Traversing the Land of Fanatics, Part I

“If we’ve been bamboozled long enough, we tend to reject any evidence of the bamboozle. We’re no longer interested in finding out the truth.” — Carl Sagan, The Demon-Haunted World

You can listen to me read this essay HERE

“One of the saddest lessons of history is this: If we’ve been bamboozled long enough, we tend to reject any evidence of the bamboozle. We’re no longer interested in finding out the truth. The bamboozle has captured us. It’s simply too painful to acknowledge, even to ourselves, that we’ve been taken. Once you give a charlatan power over you, you almost never get it back.” — Carl Sagan, The Demon-Haunted World.

You can read or listen to the entire essay here:

The world is becoming increasingly dark and dangerous. Ruled by fanatics demanding unquestioning loyalty.

Wait. This is supposed to be my inspirational essay! Oh, and next month, these essays will be reserved for paying subscribers (just have to include that here).

Okay, I will get around to the inspiration, trust me. That’s why it is in two parts.

I want to talk about babies and birth and death and life in-between, and somewhere along the way there will be inspiration. Because nothing is simple! Did you know that Planned Parenthood keeps aborted babies alive to harvest their brains and organs? To harvest their tissue. Did you know that the BBC reported in 2006 on newborn babies being stolen in Ukraine for their organs? That will come in part two.

Let me start with a personal story.

I rarely drive a car. Mostly I walk and run everywhere. I started this habit back in the 1980s when I lived between London and Slovenia, which was then part of communist Yugoslavia. I didn’t have a car in those days, so I didn’t have a choice. Rain, snow or shine, if I needed to go to the market, or do anything, I walked. At that time, I was in a nightmarish marriage to a Yugoslavian “pop star” and I didn’t know how to get out of it.

I’m an artist and my husband got me a gig illustrating his friend, Cliff Richard’s “I’m No Hero” album cover—do you know who he is? Back in those days, he was the European Elvis Presley. A huge star. I was just out of college and didn’t have a lot of confidence in my ability as an artist, but my husband said I should do it, and so I did. One day, my husband came home and when he saw my progress, he grew enraged. Thinking I wasn’t doing it well enough, and his reputation was on the line, he punched me in the face and broke my nose. I cleaned up the mess, as I always did, and kept working on the painting. What other choice did I have? I had been raised to finish what I started and that’s what I did.

The irony is that I was painting a picture of Cliff wearing boxing gloves, fighting a hulking opponent. So, while my face swelled, and my eyes turned black and blue, I painted. Somehow, I finished and Cliff, and the marketing company were pleased. I think it’s a horrible album cover. They would never know the suffering that I had gone through while painting that scene of the little guy overcoming the powerful against all odds.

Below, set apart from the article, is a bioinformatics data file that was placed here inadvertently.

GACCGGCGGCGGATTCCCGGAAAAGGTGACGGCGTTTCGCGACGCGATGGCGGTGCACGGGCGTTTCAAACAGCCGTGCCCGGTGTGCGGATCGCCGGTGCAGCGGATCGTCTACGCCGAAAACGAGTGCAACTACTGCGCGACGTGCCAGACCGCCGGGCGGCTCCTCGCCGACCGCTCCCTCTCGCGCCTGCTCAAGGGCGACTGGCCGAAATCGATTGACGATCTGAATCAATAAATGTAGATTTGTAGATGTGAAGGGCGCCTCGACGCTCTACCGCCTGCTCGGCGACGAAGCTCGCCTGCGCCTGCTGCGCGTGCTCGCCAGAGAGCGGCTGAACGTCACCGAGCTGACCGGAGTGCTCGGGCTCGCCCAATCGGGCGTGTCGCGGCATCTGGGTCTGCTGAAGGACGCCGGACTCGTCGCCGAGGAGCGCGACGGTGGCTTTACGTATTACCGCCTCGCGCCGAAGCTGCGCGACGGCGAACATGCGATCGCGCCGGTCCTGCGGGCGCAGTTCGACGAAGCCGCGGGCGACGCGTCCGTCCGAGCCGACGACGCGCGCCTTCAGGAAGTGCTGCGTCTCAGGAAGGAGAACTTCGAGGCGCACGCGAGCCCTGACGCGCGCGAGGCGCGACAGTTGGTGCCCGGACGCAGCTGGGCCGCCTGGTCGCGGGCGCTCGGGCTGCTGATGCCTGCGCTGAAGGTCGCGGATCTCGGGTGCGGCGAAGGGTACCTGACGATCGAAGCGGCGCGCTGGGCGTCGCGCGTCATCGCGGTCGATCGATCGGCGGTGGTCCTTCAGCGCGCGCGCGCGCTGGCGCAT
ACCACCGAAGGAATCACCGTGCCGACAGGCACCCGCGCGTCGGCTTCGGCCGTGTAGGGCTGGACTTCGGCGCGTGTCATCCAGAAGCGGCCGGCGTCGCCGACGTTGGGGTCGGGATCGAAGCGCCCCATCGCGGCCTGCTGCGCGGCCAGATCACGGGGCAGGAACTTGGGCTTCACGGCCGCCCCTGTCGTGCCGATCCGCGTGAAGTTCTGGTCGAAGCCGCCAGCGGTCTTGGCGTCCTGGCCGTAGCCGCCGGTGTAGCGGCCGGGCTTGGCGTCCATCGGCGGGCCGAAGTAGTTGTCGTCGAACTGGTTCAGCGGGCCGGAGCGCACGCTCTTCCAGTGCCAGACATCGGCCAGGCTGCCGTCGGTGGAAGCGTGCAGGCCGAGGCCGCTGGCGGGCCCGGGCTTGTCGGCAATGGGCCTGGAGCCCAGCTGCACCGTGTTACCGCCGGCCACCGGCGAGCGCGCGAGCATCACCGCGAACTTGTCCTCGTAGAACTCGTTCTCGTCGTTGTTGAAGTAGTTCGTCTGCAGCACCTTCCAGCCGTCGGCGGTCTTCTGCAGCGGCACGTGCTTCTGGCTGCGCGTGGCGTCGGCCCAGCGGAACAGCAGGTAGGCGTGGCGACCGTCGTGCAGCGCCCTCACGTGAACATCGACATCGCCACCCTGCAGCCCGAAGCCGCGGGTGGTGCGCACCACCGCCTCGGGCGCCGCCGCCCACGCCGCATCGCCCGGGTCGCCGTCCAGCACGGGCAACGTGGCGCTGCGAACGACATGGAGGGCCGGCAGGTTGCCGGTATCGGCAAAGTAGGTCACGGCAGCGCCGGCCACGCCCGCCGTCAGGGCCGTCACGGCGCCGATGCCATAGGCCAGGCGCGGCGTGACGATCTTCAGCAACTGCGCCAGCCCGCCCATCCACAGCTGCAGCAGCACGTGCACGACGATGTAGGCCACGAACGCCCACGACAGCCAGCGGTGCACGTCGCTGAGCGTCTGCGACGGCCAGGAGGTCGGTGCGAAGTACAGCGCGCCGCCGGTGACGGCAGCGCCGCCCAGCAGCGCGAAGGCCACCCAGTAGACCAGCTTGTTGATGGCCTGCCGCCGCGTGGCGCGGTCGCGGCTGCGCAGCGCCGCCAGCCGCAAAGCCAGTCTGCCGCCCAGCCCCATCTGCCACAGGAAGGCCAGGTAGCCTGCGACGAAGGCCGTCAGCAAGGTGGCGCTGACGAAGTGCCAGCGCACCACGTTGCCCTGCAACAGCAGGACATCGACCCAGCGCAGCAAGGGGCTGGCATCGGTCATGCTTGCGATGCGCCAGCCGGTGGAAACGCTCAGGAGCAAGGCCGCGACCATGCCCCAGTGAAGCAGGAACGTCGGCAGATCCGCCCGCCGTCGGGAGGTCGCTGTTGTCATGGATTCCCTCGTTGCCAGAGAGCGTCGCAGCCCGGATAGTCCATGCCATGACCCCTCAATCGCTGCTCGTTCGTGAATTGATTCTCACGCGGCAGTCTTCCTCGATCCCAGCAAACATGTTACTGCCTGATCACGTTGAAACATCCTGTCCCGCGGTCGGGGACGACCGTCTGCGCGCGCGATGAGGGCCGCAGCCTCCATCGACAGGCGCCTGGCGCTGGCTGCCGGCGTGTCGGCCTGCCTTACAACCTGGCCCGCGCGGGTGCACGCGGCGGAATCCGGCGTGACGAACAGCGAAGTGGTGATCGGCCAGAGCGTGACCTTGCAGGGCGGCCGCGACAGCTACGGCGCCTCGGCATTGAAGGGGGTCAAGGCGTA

That was when I first started running. I knew I had to do something to change my situation, for my own sake and for the sake of my daughter. Every day, no matter what, I put on an old pair of sneakers, went out the door and ran in Kensington Gardens. I was skinny as a stick and at first, I could hardly run a block. Slowly and surely, I gained strength. I set reasonable goals and made sure I achieved them. Eventually I grew strong enough to leave my husband with my four-year-old daughter. Once I got back to Los Angeles, I started training in martials arts, and then Eskrima, boxing and kickboxing, fighting full contact. I vowed that never again would I allow myself to be abused by any man—or woman, or anyone.

I know the world of the elite and I know the world of the street and I can say I prefer the street. I came to love that view in all its stark reality. Running through the streets of London and through the villages of what was then communist Yugoslavia, people looked at me like I was some kind of crazed alien. Nobody was running like that in those days. Living in Luxor, Egypt at the start of the pandemic, I did the same. Children started running after me. Once a boy on a donkey raced me. Even the girls, shy and giggling, started to run after me. It’s not easy breaking the mold and bringing a new perspective to a community, but how else will we ever change imbedded ways?

In Phoenix I walk and run for miles, encountering all sorts of characters along the way. Homeless, sometimes out of their minds people, pushing their carts piled high with their only possessions. Kids on skateboards, earnest bicycle riders. I’ve helped any number of people in wheelchairs to cross the road when they couldn’t make it before the light changed. You learn compassion on the streets. Many times, I’ve asked myself what it’s like to be those people who somehow lost their way, unable to struggle any higher when they have sunk so low? No, not everyone can “pull themselves up by their bootstraps.” But we all need a helping hand sometimes.

You can read or listen to the entire essay here:

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